Reynolds isn’t elite with his batted-ball profile, but he hits the ball harder than the average player. He’s a zippy 76 percent in sprint speed. He’s yet to fail at any level as a pro. Maybe he can do something special in 60 games, or whatever this 2020 season turns out to be.

The Giants are (by far) the worst team in baseball

When I saw San Francisco’s adjusted over/under number, I couldn’t write the “under” fast enough. Three of the team’s most important offensive pieces — Buster Posey, Brandon Belt, and Evan Longoria — will all miss the opener. And Posey, of course, has opted out for the entire year.

The pitching staff has a bunch of pillow contracts and plausible upside guys. Maybe Johnny Cueto or Jeff Samardzija can find something in their mid-30s. I’ve been guilty of believing in Kevin Gausman for a while (playing the “at least he’s out of Baltimore” card), but he didn’t pop in Atlanta or Cincinnati, either.

And then there’s manager Gabe Kapler, who’s a pesky one. He has a bit of that Matt Patricia rub — a little antagonistic, a little too strategically cute for his own good. Will he be able to win over his locker room, especially if the team is competitively dead in McCovey Cove even before a pitch is thrown? Does anyone miss Kapler in Philly? Maybe I should double down on the Phillies/OVER simply because Kapler is gone; that team is too talented to meander around .500 forever.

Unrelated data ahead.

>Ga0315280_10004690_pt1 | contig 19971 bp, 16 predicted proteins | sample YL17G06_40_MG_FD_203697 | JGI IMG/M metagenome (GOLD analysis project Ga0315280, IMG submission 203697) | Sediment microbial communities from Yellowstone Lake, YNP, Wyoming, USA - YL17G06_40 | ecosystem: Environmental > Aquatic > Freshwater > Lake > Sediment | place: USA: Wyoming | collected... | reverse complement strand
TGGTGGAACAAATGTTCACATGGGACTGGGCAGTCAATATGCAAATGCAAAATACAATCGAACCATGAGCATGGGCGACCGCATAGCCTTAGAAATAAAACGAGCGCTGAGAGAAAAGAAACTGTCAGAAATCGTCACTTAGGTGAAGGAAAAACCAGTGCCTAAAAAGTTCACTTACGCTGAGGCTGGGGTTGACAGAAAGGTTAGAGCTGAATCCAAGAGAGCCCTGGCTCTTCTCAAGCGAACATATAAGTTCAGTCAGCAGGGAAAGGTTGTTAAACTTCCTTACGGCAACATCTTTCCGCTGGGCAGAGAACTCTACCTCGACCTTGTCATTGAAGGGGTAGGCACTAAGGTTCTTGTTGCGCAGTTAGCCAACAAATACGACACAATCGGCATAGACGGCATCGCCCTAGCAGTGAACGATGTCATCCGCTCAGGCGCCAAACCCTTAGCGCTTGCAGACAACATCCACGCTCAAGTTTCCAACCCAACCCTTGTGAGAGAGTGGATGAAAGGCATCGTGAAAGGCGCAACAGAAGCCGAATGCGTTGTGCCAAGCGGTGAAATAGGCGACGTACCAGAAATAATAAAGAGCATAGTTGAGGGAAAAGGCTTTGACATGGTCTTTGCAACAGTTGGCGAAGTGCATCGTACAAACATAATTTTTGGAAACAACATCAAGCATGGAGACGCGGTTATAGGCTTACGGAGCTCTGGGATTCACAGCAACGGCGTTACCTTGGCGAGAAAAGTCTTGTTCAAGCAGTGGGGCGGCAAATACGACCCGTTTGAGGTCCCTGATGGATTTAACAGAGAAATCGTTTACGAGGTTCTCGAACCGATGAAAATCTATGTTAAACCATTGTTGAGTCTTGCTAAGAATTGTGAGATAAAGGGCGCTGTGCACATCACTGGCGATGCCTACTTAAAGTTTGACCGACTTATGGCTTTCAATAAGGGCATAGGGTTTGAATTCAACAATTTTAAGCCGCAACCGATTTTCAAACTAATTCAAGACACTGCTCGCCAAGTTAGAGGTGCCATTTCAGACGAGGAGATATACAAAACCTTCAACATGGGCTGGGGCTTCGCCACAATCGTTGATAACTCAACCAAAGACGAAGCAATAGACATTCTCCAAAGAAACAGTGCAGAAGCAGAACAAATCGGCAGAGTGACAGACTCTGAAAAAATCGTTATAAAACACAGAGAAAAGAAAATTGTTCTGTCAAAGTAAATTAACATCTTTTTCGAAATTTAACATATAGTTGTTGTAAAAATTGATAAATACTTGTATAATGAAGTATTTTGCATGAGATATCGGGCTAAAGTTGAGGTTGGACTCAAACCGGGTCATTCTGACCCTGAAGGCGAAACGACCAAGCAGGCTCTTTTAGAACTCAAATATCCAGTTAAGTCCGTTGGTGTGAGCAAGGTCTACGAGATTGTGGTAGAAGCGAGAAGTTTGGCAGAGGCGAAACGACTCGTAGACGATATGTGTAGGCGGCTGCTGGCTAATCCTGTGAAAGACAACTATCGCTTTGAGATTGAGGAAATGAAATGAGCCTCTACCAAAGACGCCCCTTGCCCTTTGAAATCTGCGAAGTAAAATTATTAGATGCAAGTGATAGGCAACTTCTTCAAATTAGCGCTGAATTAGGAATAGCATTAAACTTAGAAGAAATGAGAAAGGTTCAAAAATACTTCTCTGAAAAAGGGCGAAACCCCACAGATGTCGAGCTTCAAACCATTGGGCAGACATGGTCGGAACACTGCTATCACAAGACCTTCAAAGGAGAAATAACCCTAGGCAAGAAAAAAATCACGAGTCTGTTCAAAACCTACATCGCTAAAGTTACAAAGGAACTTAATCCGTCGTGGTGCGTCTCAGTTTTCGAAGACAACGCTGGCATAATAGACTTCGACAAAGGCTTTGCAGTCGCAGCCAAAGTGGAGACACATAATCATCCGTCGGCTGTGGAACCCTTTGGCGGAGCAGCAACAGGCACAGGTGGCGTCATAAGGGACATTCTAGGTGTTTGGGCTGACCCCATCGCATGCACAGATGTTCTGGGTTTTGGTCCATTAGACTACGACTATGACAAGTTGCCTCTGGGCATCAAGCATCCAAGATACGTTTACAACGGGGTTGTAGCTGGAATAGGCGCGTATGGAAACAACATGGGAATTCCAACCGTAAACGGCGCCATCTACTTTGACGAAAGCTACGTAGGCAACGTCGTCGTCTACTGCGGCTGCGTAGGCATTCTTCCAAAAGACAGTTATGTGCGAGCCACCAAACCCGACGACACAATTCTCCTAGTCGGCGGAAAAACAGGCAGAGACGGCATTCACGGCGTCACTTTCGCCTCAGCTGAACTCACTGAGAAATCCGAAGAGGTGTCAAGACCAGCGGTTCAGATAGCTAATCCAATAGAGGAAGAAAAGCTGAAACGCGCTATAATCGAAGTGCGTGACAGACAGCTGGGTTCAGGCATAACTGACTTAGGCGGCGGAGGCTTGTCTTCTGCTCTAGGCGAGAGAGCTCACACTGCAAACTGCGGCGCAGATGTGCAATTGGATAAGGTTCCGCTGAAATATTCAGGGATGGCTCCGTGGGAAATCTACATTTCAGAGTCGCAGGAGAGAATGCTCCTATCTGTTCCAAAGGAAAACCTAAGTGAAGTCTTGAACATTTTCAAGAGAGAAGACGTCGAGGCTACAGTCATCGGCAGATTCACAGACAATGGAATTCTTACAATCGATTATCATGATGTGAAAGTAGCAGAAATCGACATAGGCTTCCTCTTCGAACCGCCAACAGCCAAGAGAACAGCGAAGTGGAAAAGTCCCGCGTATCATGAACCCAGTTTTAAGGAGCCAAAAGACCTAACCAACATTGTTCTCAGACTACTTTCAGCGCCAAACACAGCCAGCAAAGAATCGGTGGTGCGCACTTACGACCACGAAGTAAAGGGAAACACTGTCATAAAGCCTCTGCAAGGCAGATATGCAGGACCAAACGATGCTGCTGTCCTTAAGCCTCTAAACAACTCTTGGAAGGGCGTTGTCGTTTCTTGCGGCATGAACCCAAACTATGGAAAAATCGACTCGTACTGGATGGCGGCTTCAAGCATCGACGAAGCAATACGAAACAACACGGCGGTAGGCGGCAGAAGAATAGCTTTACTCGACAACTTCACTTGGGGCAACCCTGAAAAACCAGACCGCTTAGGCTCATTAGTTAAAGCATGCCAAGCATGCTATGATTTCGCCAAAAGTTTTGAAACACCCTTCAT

Isiah Kiner-Falefa is a Top 10 fantasy catcher

This one is a partial cheat, because the Rangers view Falefa as their starting third baseman. But he already carries the catcher tag in Yahoo, and that’s all we care about. This is one of our favorite all-time fantasy hack: A fantasy-eligible catcher who isn’t forced to catch.

The career stats won’t win you over here. Don’t even look at them. Just know Kiner-Falefa has been a frozen rope machine all summer and the team can’t stop singing his praises. And the fantasy catcher landscape is a colossal mess after about 5-6 names. If Falefa can merely be a league-average hitter but maintain everyday playing time, this is a fantasy steal.